This fictionalized down-and-out Cage gets the news from his agent (a beautifully unctuous Neil Patrick Harris) that a billionaire wants to fly the star out to his mansion in Mallorca, Spain, and will pay him $1 million to make a personal appearance at his birthday party. The host, Javi Gutierrez (Pedro Pascal), is a Cage superfan, complete with a shrine dedicated to all things Nicolas. He’s also an international arms dealer, which means the C.I.A. — in the form of the bickering duo of Tiffany Haddish and Ike Barinholtz, who’ve done this double act enough to take it on the road now — has taken an interest. They recruit a reluctant Cage to help find some usable evidence on Javi. He just wants to get paid and get out alive. If he can also purchase the wax statue of his Face/Off character that Mr. Gutierrez keeps in a glass case, all the better.
For a while, Unbearable coasts along on this life-imitating-art-chopping-up-life-for-laughs vibe, giving Cage and Pascal the chance to make a warped, goofy buddy comedy involving dropping acid, tooling around Spain’s coast in a sports car, working on possible screenplay ideas and bonding over the healing power of Paddington 2. There’s a meaty take on the rabbit holes of fame and the wormholes of fandom slithering just beneath the surface, as well as some brain-tickling ideas about the way that a movie star’s legacy and persona(e) can become a prison. It is isn’t afraid to take some off-road detours and side trips in terms of 21st century stardom. The movie loves itself some references and callbacks and in-jokes. If you’ve ever wanted to see Nic Cage tongue-kiss himself, consider yourself extremely lucky.
And then, well…director Tom Gormican and his cowriter Kevin Etten just decide to turn everything into a standard Nicolas Cage action flick, with gunfights and set pieces and rescuing his kidnapped ex-wife (Sharon Horgan) and estranged daughter (Lily Mo Sheen) and battling Javi’s right-hand man as he tries to make a play for taking over the criminal empire. You might remember another Nicolas Cage movie, Adaptation. (2002), going from witty commentary to third-act brouhaha, although that was a heavily ironic poke at Hollywood’s formulaic screenwriting process. That was a real-versus-reel face-off. This just feels like a cop-out.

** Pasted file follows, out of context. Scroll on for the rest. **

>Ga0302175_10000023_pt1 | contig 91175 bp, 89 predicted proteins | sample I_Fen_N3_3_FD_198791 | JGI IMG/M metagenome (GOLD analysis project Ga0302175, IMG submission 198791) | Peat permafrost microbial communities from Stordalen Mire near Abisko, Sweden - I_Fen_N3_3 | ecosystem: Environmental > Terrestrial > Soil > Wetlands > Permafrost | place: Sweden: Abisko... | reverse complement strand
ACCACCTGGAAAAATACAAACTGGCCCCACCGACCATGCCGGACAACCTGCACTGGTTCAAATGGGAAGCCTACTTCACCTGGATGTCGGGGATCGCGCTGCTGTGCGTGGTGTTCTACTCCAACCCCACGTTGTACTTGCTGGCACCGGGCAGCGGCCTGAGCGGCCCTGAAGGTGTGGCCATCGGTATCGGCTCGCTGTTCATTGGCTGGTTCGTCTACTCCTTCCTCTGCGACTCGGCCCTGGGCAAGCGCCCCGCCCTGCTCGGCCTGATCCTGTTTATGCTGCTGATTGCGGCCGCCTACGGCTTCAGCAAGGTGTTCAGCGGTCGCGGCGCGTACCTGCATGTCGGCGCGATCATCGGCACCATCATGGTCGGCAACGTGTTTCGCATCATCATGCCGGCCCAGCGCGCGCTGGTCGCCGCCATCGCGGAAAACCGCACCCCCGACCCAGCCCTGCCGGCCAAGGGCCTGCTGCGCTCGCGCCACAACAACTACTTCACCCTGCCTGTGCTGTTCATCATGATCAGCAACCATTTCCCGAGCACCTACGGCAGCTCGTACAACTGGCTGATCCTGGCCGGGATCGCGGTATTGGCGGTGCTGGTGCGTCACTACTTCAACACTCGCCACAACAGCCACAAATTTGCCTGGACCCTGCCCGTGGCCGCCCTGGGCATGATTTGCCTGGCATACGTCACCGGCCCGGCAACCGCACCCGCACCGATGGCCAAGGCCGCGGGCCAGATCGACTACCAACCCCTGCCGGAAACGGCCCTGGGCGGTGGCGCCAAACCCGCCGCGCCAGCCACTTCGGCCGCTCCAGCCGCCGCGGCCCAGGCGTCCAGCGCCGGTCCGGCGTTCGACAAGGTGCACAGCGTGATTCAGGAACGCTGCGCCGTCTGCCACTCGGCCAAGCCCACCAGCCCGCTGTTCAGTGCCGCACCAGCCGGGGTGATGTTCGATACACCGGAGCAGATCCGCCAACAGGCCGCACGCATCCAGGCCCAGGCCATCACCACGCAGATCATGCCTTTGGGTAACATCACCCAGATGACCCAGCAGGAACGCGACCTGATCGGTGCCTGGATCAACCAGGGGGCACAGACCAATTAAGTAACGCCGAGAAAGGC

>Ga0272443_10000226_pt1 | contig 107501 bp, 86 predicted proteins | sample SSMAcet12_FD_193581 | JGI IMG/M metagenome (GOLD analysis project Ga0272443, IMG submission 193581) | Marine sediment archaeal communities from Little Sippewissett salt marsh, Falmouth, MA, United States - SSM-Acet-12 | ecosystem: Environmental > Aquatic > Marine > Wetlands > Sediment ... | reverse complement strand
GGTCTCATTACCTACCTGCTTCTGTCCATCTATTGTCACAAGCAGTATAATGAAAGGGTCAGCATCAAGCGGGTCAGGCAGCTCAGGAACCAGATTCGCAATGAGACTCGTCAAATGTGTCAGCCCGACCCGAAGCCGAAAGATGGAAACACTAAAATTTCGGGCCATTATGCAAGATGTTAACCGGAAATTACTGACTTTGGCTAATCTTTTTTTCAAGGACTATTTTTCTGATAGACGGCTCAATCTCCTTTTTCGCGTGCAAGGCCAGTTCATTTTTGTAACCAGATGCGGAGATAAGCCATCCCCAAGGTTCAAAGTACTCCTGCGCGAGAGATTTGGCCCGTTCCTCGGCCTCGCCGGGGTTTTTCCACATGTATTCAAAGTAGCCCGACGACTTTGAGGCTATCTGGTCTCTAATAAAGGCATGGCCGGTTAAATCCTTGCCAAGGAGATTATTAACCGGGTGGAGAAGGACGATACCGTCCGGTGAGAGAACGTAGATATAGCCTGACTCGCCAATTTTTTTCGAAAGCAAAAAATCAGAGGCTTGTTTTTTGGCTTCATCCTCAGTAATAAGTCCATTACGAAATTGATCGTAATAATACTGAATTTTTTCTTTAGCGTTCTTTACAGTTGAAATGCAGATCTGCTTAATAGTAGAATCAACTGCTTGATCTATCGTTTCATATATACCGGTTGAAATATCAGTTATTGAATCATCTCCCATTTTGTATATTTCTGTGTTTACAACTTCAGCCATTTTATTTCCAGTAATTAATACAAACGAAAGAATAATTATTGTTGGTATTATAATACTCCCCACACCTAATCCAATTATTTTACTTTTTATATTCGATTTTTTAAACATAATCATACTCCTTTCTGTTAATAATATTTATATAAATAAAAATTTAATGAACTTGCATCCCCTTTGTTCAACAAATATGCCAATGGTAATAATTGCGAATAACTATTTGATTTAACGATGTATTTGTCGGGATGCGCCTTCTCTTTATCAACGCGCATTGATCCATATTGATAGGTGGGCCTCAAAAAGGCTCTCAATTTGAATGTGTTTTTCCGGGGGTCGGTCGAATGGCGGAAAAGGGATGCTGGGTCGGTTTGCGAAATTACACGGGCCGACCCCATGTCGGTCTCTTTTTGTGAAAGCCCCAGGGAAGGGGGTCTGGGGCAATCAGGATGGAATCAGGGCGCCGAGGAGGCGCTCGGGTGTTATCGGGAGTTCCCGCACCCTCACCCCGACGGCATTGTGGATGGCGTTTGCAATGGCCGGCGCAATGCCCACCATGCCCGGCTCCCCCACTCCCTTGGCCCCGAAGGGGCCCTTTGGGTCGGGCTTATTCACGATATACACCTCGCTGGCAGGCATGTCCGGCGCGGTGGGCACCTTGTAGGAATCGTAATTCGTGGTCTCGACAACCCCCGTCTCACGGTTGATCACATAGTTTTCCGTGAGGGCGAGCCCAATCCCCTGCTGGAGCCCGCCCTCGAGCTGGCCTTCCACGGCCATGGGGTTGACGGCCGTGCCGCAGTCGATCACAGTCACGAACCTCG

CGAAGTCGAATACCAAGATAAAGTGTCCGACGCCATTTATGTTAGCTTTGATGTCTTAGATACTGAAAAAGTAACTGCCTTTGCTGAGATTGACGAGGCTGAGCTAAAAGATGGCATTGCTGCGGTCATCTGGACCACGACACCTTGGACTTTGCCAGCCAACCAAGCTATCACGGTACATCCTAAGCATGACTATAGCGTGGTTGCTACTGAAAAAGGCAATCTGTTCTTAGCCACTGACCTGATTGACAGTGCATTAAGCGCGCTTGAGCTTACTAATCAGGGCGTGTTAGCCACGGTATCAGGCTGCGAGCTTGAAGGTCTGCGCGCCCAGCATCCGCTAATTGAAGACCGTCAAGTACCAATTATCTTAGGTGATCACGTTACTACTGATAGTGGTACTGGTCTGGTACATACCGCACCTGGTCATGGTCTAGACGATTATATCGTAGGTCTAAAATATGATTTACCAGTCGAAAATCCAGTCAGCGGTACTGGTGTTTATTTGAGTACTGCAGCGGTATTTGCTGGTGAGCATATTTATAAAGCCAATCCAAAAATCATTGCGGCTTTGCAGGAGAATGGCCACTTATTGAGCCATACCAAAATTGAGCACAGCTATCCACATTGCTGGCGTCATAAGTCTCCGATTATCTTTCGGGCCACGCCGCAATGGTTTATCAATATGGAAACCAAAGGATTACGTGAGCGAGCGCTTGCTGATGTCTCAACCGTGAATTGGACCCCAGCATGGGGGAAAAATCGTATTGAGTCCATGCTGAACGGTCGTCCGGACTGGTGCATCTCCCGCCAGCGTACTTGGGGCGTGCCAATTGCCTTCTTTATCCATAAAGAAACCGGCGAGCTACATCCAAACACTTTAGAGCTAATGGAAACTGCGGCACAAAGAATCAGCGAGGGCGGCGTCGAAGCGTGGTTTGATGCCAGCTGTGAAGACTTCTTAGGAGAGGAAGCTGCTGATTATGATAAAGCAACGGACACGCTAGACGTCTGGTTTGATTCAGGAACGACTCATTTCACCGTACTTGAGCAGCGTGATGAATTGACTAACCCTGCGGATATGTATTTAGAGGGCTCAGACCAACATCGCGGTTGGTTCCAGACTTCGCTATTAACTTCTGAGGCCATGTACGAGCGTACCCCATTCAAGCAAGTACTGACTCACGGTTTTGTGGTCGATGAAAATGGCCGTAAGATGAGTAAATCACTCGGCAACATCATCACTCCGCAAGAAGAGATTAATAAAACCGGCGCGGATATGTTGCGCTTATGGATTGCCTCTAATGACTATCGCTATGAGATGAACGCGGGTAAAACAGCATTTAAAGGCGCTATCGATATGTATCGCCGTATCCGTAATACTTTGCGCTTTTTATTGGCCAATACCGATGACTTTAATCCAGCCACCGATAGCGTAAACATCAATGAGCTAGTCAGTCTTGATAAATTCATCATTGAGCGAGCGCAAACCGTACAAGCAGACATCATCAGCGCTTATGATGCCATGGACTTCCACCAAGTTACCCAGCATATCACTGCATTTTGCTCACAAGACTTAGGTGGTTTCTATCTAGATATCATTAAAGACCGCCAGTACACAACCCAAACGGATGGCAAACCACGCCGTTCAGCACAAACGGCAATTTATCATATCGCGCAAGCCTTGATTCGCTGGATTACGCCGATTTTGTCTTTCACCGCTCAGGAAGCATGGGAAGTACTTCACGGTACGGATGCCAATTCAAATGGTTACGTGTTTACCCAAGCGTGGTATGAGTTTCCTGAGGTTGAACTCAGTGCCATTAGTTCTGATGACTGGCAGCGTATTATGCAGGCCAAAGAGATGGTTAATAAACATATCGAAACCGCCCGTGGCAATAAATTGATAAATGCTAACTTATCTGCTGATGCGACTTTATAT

The logline that had been floating around for a while regarding this film had been that Screen Cage would be forced to re-enact Real Cage’s best-known roles to delight his host and help rescue his family, but if that was once the idea that fueled this hall-of-mirrors project, it’s been left on the cutting room floor. So, per the Q&A session, were scenes of famous Cage creations like Troy and Leaving Las Vegas‘ Ben Sanderson down up in German expressionist make-up — Real Cage’s love of The Cabinet of Dr. Caligari is a running joke — and a lot more interactions between Screen Cage and Nicky, which suggests a lot of great stuff get ixnayed. Memo to filmmakers: Consistently going on about all the great things we’ll one day see on the Blu-Ray, after we’ve just watched a movie characterized by late-act missed opportunities feels like an insult. Enough with the teasing of future pleasures. Who are you, Marvel?
Not that most of the rabid, raging Cage-uns in the audience minded. They were here to see a movie, sure, but moreso to simply bask in the glow of His Caginess. And to see the actor light up when he walked onstage after, the man and his disciples, was to see why star power remains a true-blue reason to go to the movies. Watching him banter with costars and affectionately needle the movie’s creators and, yes, graciously accept a rose (!) from a crowd member made the film itself feel like both an apertif and an afterthought. There was the real deal, smiling and laughing in front of the screen rather than on it, carrying the weight of his massive talent with grace and ease.